New York City

Study: New Yorkers cut spending slightly during recession

August 7, 2014 By George M. Walsh Associated Press
Consumer spending decreased slightly in New York during the recession, according to a study.
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ALBANY— New federal government statistics show consumer spending in New York stuttered only slightly at the end of the Great Recession after more than a decade of year-over-year gains and rebounded after 2009, according to new federal government statistics released Thursday.

The preliminary U.S. Bureau of Economic Analysis numbers show there was a drop of less than 1 percent in spending per person from 2008 to 2009, compared to a decline of 2.5 percent nationally. From 2010 through 2012, the last year with available statistics, spending increased a total of 12 percent, close to the 10.7 percent national average.

The data show steady increases in spending per capita from $22,490 in 1997 to $37,764 in 2008 before dipping to $37,487 in 2009. That number was $42,043 in 2012.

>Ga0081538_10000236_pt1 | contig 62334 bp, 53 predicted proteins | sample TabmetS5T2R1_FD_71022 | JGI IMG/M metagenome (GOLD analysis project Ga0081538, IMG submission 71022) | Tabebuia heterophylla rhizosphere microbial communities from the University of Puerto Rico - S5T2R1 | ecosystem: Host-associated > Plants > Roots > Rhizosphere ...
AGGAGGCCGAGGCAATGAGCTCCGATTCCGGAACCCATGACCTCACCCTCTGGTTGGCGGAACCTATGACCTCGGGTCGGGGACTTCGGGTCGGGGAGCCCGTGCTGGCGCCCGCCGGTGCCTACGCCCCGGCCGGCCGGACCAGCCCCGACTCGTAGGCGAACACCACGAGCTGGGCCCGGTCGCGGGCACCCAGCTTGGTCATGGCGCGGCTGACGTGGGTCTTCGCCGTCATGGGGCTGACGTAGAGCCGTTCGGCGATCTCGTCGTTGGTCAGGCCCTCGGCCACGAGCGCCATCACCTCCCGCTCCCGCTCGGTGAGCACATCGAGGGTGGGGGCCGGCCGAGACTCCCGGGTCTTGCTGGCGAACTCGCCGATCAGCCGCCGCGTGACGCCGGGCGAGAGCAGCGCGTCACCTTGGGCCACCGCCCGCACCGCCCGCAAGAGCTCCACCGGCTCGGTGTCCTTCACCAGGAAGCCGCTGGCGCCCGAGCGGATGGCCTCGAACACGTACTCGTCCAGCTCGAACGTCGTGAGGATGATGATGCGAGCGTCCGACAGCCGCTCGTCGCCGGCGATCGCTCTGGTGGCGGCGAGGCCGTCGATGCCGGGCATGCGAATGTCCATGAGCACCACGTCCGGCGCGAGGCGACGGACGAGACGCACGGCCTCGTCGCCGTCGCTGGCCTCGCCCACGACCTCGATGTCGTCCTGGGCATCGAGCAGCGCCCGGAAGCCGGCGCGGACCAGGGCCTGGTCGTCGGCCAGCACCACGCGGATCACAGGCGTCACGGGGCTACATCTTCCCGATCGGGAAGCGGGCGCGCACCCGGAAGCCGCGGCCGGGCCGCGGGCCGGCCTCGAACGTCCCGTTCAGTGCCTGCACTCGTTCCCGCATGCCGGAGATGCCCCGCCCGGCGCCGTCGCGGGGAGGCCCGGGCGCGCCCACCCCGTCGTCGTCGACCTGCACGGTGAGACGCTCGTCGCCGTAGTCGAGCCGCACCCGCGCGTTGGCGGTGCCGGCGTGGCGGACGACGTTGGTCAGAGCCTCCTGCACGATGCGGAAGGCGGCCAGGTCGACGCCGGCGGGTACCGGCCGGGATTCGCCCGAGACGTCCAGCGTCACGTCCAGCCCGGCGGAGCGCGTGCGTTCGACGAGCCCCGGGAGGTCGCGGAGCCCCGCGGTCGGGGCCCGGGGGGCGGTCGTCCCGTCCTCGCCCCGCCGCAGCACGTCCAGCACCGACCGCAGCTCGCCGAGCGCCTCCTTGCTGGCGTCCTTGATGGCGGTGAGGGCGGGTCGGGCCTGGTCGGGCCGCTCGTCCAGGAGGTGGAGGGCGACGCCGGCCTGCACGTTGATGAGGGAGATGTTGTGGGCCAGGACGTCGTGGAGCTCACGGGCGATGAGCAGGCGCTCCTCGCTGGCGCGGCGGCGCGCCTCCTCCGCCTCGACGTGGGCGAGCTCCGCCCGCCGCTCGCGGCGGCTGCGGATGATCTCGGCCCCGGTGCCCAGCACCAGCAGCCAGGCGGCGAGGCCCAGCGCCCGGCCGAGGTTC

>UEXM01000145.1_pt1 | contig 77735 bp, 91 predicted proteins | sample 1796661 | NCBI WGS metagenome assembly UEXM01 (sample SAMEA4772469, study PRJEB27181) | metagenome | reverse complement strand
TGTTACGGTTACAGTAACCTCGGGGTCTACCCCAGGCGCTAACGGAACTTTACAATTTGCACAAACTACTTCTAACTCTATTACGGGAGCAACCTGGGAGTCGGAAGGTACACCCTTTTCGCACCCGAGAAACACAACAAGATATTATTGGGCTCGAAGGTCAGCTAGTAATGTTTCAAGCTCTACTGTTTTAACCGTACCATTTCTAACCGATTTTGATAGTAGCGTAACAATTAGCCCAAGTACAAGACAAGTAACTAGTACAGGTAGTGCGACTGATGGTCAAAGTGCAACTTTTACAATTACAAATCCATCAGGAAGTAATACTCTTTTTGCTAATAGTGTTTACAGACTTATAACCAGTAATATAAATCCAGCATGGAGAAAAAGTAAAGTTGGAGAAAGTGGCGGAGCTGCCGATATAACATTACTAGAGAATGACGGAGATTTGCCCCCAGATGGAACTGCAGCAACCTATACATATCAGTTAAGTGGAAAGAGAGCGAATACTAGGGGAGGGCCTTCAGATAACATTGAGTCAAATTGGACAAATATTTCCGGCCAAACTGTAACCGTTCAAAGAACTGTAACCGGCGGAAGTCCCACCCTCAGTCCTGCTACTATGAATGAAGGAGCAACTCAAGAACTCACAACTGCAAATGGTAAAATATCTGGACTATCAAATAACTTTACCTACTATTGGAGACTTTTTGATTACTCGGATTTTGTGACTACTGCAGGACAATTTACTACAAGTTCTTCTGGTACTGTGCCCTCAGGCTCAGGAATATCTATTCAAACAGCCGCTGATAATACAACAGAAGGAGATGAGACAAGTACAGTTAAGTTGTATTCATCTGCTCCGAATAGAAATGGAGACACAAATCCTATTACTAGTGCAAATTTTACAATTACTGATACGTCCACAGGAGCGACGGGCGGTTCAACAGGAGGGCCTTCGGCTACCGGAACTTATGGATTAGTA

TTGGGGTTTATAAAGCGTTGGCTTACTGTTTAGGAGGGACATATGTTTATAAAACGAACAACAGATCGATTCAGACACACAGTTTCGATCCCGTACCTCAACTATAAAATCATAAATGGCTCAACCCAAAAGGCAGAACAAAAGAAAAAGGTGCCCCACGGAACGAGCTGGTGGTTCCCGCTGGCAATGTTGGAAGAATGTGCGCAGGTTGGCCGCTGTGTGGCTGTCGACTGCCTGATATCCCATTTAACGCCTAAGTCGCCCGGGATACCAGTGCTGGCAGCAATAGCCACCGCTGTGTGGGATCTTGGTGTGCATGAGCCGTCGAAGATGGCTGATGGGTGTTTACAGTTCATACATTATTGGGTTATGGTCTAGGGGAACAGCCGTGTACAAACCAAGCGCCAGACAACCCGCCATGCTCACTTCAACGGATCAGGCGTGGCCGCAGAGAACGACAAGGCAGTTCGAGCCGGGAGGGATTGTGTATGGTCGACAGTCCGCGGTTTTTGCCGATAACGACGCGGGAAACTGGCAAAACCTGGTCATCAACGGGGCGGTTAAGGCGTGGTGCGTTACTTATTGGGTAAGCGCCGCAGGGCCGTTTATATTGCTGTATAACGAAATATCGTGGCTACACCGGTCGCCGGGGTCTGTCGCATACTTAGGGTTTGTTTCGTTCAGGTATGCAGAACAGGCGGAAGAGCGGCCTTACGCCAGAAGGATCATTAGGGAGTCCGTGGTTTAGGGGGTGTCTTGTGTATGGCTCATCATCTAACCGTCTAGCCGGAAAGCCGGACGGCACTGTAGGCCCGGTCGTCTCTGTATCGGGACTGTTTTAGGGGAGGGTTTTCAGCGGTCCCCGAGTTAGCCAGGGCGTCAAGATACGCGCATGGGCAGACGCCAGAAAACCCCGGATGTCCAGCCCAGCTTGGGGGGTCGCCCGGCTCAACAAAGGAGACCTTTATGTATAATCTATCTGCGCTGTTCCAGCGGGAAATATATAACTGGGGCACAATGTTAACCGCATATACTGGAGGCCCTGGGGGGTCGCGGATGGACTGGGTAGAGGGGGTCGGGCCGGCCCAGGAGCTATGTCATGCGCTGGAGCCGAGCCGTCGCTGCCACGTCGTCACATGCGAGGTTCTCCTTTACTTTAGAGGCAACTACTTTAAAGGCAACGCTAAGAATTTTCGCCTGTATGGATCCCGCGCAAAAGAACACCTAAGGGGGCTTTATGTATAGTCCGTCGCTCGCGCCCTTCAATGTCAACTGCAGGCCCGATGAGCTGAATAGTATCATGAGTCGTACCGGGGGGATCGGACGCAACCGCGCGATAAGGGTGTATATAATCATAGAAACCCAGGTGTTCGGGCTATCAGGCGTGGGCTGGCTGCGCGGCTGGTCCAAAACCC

The detailed statistics show New Yorkers cut back on buying durable goods during the recession, not services.

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Spending on motor vehicles and parts plunged 16.6 percent from 2007 to 2009 before recovering 26 percent by the end of 2012. Purchases of home furnishings and appliances dropped 9.5 percent over the same time, and had recovered 17 percent.

Consumption of services increased 6.8 percent from 2007 through 2009, led by growing spending on housing, utilities and health care. Spending on services continued to grow through 2012.

The numbers aren’t adjusted for inflation, which grew 43 percent nationally from 1997 through 2012, so they reflect higher costs for many goods and services. Another consideration is the volatility of a commodity like gasoline, which fell dramatically in price during 2008 and 2009.

Nationally, growth was slowest in states hit hardest by the housing collapse and strongest in states with strong oil and gas drilling economies.

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